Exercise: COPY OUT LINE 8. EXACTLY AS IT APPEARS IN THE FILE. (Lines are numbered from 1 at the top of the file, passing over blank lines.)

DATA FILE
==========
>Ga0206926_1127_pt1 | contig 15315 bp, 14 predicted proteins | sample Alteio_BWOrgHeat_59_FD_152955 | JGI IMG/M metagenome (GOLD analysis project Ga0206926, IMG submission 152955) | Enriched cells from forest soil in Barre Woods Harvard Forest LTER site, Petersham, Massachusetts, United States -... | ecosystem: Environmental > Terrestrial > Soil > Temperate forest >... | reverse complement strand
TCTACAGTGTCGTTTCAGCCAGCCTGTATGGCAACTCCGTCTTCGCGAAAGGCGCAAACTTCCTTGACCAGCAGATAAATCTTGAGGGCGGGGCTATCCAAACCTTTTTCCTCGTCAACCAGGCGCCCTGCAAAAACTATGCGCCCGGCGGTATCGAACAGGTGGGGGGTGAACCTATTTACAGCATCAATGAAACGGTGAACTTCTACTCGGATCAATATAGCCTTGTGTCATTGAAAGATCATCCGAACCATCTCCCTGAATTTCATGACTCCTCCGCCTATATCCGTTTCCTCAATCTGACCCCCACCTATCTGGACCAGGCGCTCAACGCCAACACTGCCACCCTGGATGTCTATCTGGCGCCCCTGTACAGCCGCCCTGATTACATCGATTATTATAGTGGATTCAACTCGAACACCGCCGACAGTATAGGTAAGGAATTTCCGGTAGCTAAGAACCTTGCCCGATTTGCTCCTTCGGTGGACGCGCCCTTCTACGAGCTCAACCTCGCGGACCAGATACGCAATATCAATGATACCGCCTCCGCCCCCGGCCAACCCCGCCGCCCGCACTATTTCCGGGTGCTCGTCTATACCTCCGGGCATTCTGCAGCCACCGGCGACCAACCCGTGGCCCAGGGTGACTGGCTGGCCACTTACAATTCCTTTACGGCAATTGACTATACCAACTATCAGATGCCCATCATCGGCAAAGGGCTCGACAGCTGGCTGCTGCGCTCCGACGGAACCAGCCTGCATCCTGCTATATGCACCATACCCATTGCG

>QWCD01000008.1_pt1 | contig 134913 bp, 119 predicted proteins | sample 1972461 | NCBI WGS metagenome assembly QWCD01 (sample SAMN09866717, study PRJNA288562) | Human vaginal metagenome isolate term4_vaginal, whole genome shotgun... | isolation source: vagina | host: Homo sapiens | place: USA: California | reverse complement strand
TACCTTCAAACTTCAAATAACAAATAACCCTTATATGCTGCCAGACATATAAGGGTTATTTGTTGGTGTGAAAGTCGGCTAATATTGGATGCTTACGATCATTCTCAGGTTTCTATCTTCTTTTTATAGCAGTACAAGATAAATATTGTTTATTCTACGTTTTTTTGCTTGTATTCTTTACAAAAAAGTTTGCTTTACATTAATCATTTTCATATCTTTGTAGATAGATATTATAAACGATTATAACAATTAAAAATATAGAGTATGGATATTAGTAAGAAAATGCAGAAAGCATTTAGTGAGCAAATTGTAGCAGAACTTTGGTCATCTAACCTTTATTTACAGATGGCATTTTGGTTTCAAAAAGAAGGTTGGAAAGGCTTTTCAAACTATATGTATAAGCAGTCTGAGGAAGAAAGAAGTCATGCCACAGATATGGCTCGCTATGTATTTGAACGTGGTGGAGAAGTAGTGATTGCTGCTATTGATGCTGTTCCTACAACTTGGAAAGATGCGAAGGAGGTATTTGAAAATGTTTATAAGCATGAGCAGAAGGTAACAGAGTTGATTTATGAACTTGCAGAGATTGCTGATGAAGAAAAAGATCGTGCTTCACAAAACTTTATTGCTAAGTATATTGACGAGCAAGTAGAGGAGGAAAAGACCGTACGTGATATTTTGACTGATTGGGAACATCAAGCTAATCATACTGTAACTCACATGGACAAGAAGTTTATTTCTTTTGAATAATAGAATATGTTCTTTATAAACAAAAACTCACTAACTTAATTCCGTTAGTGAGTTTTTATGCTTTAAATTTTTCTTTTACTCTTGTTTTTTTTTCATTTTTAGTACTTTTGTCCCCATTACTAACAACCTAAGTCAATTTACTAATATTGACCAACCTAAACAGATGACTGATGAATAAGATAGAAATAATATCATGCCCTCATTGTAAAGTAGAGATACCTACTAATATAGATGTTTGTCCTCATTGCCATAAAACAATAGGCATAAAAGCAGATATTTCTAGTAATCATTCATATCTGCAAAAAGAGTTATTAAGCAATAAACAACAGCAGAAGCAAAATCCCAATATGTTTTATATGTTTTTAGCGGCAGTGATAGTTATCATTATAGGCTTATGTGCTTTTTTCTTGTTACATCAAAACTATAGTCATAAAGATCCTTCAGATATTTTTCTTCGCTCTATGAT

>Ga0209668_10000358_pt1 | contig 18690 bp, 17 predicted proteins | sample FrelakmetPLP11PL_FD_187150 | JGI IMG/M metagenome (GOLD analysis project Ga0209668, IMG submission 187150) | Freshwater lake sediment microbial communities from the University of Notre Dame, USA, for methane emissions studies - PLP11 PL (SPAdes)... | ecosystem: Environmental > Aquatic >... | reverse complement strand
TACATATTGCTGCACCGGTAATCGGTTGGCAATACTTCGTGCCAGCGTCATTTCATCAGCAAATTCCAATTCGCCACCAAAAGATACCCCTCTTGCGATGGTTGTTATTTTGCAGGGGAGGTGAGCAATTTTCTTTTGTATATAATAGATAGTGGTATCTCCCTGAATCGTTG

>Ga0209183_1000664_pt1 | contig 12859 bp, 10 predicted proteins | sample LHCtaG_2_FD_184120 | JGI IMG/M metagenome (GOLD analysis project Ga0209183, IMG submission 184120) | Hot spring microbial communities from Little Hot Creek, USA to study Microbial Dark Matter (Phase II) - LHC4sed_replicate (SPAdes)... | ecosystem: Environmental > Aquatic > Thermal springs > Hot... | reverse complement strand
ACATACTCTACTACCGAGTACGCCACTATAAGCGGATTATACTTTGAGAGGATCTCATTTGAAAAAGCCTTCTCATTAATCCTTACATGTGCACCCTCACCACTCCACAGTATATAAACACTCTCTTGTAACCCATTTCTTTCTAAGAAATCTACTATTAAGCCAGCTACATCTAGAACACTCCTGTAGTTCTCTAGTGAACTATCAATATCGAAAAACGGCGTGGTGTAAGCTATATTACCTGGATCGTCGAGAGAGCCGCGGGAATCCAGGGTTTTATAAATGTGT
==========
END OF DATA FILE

ACATACTCTACTACCGAGTACGCCACTATAAGCGGATTATACTTTGAGAGGATCTCATTTGAAAAAGCCTTCTCATTAATCCTTACATGTGCACCCTCACCACTCCACAGTATATAAACACTCTCTTGTAACCCATTTCTTTCTAAGAAATCTACTATTAAGCCAGCTACATCTAGAACACTCCTGTAGTTCTCTAGTGAACTATCAATATCGAAAAACGGCGTGGTGTAAGCTATATTACCTGGATCGTCGAGAGAGCCGCGGGAATCCAGGGTTTTATAAATGTGT